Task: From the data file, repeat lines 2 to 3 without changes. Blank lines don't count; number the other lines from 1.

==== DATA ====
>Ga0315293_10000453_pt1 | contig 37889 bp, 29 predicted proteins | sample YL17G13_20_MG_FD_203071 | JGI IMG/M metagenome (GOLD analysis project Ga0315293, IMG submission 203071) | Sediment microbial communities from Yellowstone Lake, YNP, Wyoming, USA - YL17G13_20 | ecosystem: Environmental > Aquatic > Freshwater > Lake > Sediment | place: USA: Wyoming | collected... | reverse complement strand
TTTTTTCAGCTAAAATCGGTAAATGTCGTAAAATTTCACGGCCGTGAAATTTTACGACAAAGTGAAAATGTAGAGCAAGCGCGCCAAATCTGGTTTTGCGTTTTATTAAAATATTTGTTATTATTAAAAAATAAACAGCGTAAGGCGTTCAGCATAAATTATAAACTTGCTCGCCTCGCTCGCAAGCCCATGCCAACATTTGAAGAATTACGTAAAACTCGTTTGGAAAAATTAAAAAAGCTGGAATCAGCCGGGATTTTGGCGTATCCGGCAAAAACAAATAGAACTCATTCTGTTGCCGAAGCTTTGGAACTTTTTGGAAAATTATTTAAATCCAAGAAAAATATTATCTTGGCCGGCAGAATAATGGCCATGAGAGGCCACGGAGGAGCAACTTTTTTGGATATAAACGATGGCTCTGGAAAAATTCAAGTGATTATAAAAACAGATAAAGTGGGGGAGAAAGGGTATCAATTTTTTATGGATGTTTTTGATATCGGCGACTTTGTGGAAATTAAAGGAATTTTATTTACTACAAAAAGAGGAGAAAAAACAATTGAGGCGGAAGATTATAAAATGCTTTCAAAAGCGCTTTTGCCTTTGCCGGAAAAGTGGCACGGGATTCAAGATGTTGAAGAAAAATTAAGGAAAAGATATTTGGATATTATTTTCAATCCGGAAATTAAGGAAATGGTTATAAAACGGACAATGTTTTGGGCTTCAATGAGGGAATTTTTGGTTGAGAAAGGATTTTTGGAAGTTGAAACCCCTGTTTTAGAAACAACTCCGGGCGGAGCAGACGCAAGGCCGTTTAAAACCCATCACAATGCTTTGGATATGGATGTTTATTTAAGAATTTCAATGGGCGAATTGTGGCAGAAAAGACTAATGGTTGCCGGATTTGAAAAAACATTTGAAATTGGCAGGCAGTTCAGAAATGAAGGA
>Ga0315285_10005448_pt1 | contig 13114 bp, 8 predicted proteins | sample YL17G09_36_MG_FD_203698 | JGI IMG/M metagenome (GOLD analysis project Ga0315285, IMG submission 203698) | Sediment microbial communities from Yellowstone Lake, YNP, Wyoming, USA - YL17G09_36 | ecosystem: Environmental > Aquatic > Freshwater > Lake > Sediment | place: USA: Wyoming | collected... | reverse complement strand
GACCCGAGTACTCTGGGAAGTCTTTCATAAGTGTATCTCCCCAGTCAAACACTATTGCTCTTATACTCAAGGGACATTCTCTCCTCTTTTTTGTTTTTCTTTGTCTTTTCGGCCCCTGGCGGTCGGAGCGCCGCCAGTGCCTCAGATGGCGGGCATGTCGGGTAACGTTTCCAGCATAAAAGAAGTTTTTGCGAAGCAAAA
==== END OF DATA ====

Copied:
TTTTTTCAGCTAAAATCGGTAAATGTCGTAAAATTTCACGGCCGTGAAATTTTACGACAAAGTGAAAATGTAGAGCAAGCGCGCCAAATCTGGTTTTGCGTTTTATTAAAATATTTGTTATTATTAAAAAATAAACAGCGTAAGGCGTTCAGCATAAATTATAAACTTGCTCGCCTCGCTCGCAAGCCCATGCCAACATTTGAAGAATTACGTAAAACTCGTTTGGAAAAATTAAAAAAGCTGGAATCAGCCGGGATTTTGGCGTATCCGGCAAAAACAAATAGAACTCATTCTGTTGCCGAAGCTTTGGAACTTTTTGGAAAATTATTTAAATCCAAGAAAAATATTATCTTGGCCGGCAGAATAATGGCCATGAGAGGCCACGGAGGAGCAACTTTTTTGGATATAAACGATGGCTCTGGAAAAATTCAAGTGATTATAAAAACAGATAAAGTGGGGGAGAAAGGGTATCAATTTTTTATGGATGTTTTTGATATCGGCGACTTTGTGGAAATTAAAGGAATTTTATTTACTACAAAAAGAGGAGAAAAAACAATTGAGGCGGAAGATTATAAAATGCTTTCAAAAGCGCTTTTGCCTTTGCCGGAAAAGTGGCACGGGATTCAAGATGTTGAAGAAAAATTAAGGAAAAGATATTTGGATATTATTTTCAATCCGGAAATTAAGGAAATGGTTATAAAACGGACAATGTTTTGGGCTTCAATGAGGGAATTTTTGGTTGAGAAAGGATTTTTGGAAGTTGAAACCCCTGTTTTAGAAACAACTCCGGGCGGAGCAGACGCAAGGCCGTTTAAAACCCATCACAATGCTTTGGATATGGATGTTTATTTAAGAATTTCAATGGGCGAATTGTGGCAGAAAAGACTAATGGTTGCCGGATTTGAAAAAACATTTGAAATTGGCAGGCAGTTCAGAAATGAAGGA
>Ga0315285_10005448_pt1 | contig 13114 bp, 8 predicted proteins | sample YL17G09_36_MG_FD_203698 | JGI IMG/M metagenome (GOLD analysis project Ga0315285, IMG submission 203698) | Sediment microbial communities from Yellowstone Lake, YNP, Wyoming, USA - YL17G09_36 | ecosystem: Environmental > Aquatic > Freshwater > Lake > Sediment | place: USA: Wyoming | collected... | reverse complement strand